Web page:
The emotional impact is replaced by a sentiment which, because it is more calm, seems more rational. But paradoxically it can be less rational, because the calm is not the product of a changed analysis, but of the effluxion of time.

Yes, it’s the moment when you forget your anger and fear that you start making stupid, irrational decisions because of the effluxion of time.

Which is news to those of us who thought that the effluxion of time was only responsible for the travails of Marty McFly.

9. Playing Into The Hands Of Terrorists Is Exactly What They Don’t Expect. And Therefore Exactly What You Should Do

It was, in a very real sense, a declaration of war. It was calculated to draw us into conflict.

Ha! That showed them! Wait, what?

8. There Are Different Ways Of Not Having WMDs

I shan’t quote this, because it goes on – and ON – but it turns out there are two ways you can not have WMDs. You can not have WMDs strategically – which is what our UN resolutions meant Saddam sould have done – or you can not have WMDs tactically – which is what he had actually done. The distinction is the difference between someone who is complying with a resolution by stopping WMD programmes and someone who is appearing to comply by stopping WMD programmes.

7. Fear Is Not The Same As Terror

And a little bit of fear about what America might do was no bad thing.

I’m sure we have a word for those who try to achieve their political ends by instilling fear – or ‘terror’ – in others. Now, what was it again…

6. War War Can’t Wait For Jaw Jaw

[T]hey had close on 250,000 troops in the region and they couldn’t simply wait until a diplomatic dance, which they had fair evidence for thinking would be interminable, was played out.

5. Protestors Are Hypocritical Bastards

When was there a single protest in any Western nation about such evil [the insurgency in Iraq]? Where was the moral indignation?

Stupid protestors, only protesting about the things their government was doing, rather than just milling around London in a state of permanent outrage.

4. Freedom Of Information Is A Terrible Idea

Blair often separates things he doesn’t like to think of being subsets of other things. So ‘party members’ don’t count in his mind as ‘voters’, and ‘journalists’ aren’t ‘people’. He doesn’t like the fact that the FOI Act is used by journalists and not people. And it’s not used to ‘bestow’ knowledge’ or to satisfy the ‘curious’. Instead “[i]t’s used as a weapon.”

Which, again, should be very separate things.

3. Tony Blair Likes A Good Shit

I am very typically British. I like to have time and comfort in the loo… I couldn’t live in a culture that doesn’t respect it.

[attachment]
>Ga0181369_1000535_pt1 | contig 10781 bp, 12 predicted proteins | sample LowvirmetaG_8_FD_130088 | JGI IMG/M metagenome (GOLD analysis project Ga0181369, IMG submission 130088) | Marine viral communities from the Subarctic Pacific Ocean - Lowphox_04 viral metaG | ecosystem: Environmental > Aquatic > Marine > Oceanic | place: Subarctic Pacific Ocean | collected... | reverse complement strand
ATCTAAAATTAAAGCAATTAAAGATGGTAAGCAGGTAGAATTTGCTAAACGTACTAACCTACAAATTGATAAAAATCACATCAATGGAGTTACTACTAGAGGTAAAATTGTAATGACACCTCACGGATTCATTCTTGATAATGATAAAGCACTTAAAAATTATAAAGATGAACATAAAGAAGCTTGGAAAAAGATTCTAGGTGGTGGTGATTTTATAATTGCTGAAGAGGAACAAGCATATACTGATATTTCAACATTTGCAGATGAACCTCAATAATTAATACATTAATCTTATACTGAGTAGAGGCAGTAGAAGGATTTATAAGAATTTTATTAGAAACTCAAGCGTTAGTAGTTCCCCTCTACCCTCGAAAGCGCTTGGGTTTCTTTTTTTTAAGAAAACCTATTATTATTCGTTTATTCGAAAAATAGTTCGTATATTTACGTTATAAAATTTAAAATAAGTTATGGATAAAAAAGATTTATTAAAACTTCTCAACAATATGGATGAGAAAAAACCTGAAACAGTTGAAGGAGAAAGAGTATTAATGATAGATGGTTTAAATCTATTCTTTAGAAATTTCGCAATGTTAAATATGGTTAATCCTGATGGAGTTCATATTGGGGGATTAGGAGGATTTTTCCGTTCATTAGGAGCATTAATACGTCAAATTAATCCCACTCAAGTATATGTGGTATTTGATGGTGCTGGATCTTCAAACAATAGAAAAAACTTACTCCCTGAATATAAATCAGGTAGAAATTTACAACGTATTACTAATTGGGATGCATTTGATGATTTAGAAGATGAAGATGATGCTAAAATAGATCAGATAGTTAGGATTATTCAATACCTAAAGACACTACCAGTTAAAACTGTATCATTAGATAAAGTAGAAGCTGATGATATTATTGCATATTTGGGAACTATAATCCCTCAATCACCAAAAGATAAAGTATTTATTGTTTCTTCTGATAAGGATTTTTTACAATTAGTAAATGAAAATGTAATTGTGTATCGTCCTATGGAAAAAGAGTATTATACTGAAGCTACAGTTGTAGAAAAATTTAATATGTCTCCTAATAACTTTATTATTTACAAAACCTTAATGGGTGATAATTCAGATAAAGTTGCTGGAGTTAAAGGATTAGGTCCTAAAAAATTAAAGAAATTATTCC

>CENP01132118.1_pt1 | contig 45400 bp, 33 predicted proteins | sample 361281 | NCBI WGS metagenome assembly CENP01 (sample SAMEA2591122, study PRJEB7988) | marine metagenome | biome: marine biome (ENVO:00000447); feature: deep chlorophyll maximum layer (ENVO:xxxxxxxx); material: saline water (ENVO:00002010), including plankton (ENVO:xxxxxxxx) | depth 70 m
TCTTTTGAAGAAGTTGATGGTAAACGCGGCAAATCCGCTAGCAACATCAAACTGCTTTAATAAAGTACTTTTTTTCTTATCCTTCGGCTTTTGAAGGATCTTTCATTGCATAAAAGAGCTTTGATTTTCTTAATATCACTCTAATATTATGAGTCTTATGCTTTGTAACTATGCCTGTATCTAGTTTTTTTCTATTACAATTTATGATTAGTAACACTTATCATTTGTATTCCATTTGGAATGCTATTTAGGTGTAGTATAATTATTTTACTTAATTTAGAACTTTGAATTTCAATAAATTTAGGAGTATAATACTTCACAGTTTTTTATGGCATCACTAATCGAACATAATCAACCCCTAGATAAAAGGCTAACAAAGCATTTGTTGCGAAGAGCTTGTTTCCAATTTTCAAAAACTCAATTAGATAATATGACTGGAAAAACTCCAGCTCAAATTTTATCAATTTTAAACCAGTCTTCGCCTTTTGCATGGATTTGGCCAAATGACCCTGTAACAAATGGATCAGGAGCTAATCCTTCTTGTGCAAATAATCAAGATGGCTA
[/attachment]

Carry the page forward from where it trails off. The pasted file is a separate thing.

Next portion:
2. Tony Blair Is A Typical Lad. Zoo Wouldn’t Have Folded On his Watch

As we sat down to dinner with the Queen, the Japanese Prime Minister Junichiro Koizumi hit on a great line of banter.

Do fuck off.

1. My Marginalia Will Never Be Published

Whilst reading, I often fill the margins of my books up with notes, memoranda, and cross-references. In my mind these will be a treasure trove for whoever looks through my estate and decides they are so full of wisdom and learning that they should be published for all the world to read.

In reality, on reading them back, they consist of things like. “No,” “Twat,” “I refuse,” and “I bet he had a stiffy when he wrote that.”

If you don’t know them, I’m not telling you.

Sir Ian is back and he’s taking no prisoners. Although he is detaining people at the border in a legal fashion.

So, The Thatcher Seance is happening, and it’s ruffling a few feathers. Here’s the trailer:

Chortle has called the show “bad taste”, UsVsTh3m has compiled a list of other world leaders you might want to contact via ouija board.

The show is already part of history, as I previewed it as part of the record-breaking attempt to perform the world’s longest comedy gig. Ha! Take that, Norris Macwhirter, and your other friends on the creepy far right…

If I were you I’d book tickets now. See you there.  And maybe her, too.

(Full Disclosure: I write for The Revolution Will Be Televised so everything I say above should be taken with a pinch of whatever condiment you like because it airs on BBC3. Oh, and it won last year’s BAFTA for Best Comedy, while we’re talking about quality programming)

I don’t listen to Radio 3. I don’t enjoy the programming, it’s almost all repeats of music that has been around for hundreds of years, and I suspect with the amount of Wagner they play that everyone who does listen to it is probably a bit anti-semitic. Radio 3 is not for me.

I don’t, however, want to see the BBC axe it.

More than that, there are some channels I think are actively detrimental to human life. With the tag-team property fetishism of Philandkirsty and Sarah Beenie, Channel 4 supported a bubble in the housing market for more than a decade. Their relentless propaganda claiming property ownership was the only route to happiness fuelled the sorts of mortgage lending that led to Northern Rock going bust, priced ordinary people our of most city centres and created it an atmosphere in which social housing now can’t be built because of the effect it will have on house prices. If you build a council house you’re robbing from the real humans, you see. Essentially, I’m saying Channel 4 are mainly responsible for the recession, and for the crisis in housing stock we currently face. The greatest trick the Devil ever pulled was convincing us he wasn’t Kirsty Allsop.

But I wouldn’t cheer if Channel 4 closed.